Although I fully support women who choose to keep their maiden names socially, I knew that I wanted to take on my husband’s name socially so that all of us, including the kids, would have the same last name. ”

    That’s the exact reason why I did. Though professionally in my career it was a change but I go by my first and middle online and professionally I include my last name. I am in the process of getting it masters so I didn’t feel too bad about chasing it and getting my degree in another name though my BA is in my maiden. It’s not a big deal. More so I chose personal other than profession I wanted to become a family unit which means adapting the last name.

  5. Honestly, for me I would like to keep my maiden name. I don’t have any brothers and for a long time I saw my fathers relatives mock my mom for only having daughters.I cane never be a son but I have always known within me that I definitely want to keep my name or at least double barrel

  6. I am already an MD. I have over 10 publications in my name (including one in the New England Journal of Medicine) in my field. But you know what? I STILL want to change my name. My issue is divorcing my previous work from my current work, too. But I’m also in a unique position: even though I have so much research, I am still in the nascent stage of my career—I still have to do residency, since I switched career paths. And let me tell you, since this man came into my life, everything has been working out for me. He has been *so* supportive during my career transition, and if—correction: when—I get into and through residency, he would be the reason. So I would be honored to answer my marital name. He’s also from the same ethnic background—Igbo—which helps because my first name is so white lol. So I think that for papers, I’ll have a hyphenated name (without the hyphen), and outside of that, I’ll answer my marital name.

  7. After the explanation I think I am able to get your reasons. Plus, you two dated for a while even before you got married, you two formed a bond, so It makes sense.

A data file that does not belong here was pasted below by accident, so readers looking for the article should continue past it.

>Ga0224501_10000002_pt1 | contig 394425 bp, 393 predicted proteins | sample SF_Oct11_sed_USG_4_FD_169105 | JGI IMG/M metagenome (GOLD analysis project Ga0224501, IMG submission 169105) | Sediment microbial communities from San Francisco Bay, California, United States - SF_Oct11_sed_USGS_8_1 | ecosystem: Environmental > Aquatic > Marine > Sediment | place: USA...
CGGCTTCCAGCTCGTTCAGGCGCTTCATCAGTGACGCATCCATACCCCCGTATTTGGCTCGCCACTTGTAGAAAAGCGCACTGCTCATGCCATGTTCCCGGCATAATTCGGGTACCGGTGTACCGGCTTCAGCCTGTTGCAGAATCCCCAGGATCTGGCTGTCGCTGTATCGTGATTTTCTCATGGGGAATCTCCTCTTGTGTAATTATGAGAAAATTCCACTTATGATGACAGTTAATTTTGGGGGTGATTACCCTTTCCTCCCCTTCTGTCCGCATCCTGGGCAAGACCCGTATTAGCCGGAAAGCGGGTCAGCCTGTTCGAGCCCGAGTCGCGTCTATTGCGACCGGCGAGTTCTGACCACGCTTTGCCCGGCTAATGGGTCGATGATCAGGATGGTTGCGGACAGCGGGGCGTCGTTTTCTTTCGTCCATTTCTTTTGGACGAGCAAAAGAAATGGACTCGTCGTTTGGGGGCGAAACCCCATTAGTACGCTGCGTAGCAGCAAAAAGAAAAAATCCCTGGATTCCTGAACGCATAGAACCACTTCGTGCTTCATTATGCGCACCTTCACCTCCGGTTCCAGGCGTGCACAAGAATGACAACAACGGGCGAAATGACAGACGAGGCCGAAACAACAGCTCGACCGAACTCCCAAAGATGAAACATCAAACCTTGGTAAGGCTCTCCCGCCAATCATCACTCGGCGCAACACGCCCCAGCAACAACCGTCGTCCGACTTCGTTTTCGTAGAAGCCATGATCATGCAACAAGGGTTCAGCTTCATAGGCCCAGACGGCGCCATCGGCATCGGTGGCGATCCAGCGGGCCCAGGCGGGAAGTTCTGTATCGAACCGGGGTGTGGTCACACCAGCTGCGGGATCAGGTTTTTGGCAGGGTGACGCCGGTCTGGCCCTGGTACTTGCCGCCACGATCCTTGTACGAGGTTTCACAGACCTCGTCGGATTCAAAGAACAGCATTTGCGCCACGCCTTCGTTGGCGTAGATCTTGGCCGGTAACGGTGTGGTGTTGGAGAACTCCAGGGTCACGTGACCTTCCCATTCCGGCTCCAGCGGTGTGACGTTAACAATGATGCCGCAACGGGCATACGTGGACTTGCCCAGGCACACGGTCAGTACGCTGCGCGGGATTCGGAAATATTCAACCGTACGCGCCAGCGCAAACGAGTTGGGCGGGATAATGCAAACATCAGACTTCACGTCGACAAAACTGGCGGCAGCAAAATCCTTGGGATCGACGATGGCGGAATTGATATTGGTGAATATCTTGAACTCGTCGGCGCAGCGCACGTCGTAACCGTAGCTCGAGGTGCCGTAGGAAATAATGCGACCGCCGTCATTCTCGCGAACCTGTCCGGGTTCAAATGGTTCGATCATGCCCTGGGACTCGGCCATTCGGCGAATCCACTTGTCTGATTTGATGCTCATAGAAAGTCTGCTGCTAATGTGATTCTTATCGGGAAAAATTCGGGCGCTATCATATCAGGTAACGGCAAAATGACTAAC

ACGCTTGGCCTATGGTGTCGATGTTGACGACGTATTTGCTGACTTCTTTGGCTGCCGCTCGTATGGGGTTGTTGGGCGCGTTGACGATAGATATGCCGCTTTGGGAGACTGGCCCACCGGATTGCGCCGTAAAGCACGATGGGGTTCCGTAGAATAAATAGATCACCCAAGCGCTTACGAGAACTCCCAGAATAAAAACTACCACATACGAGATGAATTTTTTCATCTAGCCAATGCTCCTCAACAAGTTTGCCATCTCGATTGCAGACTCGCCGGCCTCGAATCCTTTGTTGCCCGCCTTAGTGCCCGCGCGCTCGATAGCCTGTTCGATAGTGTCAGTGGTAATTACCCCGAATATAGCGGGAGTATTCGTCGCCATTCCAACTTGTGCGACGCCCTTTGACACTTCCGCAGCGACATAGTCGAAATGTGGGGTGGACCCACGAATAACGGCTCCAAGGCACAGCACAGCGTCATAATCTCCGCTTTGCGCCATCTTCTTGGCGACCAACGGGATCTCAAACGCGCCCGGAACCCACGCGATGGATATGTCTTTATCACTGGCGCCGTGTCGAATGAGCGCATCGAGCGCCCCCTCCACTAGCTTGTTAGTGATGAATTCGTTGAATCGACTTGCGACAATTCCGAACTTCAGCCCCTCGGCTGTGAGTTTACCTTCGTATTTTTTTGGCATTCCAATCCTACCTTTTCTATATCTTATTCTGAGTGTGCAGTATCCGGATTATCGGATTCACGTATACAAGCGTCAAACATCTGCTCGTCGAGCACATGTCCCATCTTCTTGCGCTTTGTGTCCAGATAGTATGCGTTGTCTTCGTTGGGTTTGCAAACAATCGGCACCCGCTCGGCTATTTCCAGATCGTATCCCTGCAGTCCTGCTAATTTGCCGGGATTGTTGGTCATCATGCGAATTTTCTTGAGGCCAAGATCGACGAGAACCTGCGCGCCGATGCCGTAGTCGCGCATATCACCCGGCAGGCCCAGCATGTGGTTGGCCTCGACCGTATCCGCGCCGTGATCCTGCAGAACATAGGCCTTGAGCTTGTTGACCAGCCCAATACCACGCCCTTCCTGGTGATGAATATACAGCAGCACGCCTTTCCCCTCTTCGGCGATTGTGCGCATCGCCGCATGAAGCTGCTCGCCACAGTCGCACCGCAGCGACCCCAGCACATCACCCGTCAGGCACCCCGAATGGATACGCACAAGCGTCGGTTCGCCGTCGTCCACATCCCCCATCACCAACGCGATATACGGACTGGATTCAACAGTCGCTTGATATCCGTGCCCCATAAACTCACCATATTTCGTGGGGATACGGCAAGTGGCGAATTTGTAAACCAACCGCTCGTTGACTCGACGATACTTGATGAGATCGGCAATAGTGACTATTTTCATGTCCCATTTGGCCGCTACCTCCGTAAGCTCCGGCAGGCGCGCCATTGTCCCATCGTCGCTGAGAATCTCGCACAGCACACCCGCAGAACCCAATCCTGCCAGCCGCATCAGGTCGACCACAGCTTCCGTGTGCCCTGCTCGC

Also, you had me at the Ebola jokes?? didn’t see that coming!!

  8. Ah makes sense. I think your reasons are incredibly valid. To begin with, you were already married to him and his incredible support should never ever be underestimated. Support systems while getting the Ph.D. is a whole other topic on its own, because honestly I can’t imagine ever getting to this stage without my support system. It would be absolutely impossible. That said, to be honest, even in situations where the husband was not integral, it’s still their decision. But the example from that tweet is so wild; that he ASKED her to defend as Dr. [his last name]. The patriarchy of it all lmao. In most cases, I’m team do whatever you want but sometimes I also wonder about choices that further ingrain patriarchy. For instance, if a woman got a doctoral degree without the support or help of a man and then has to use his name on her degree. In doing so, removing the name and identity (of her family who were there through thick and thin). Like wow. The fact that it’s also just casually the norm. Whew. That makes me a little sad. Otherwise, at the end of the day, it’s still kinda just a name. So no matter what, it’s still and should be one’s personal decision. Although again, like I said on your IG, I feel like women who keep their names definitely face more judgement than those who don’t. And hopefully that starts to change a little.

    1. I don’t think women our generation who keep their names face judgement (or maybe I run in different circles), but I also don’t necessarily think being married before means his name should be on it. Not everyone has a supportive partner (clearly this lady’s fiance was tripping lol), and heck, not everyone’s birth family is supported either, so I think if I didn’t feel well supported – mostly supported – by Jonathan throughout my program, I would have felt that I needed to lay more claim to the degree by putting my name on it.

  9. I got married right before I wrote the bar exam so I decided to use my married name on my bar application.
    I didn’t really think about the name change too much; for me it was a something that needed to be done ??‍♀️

    However, when my baby was born I decided(after talking with my husband) that our baby’s surname would be a hyphenated version of both our surnames. I realized then that I wasn’t quite ready to let go of my surname.

    Some members of my family constantly give me crap for it saying it’s an abomination but it is what it is. My husband doesn’t have a problem with it and that’s all that matters.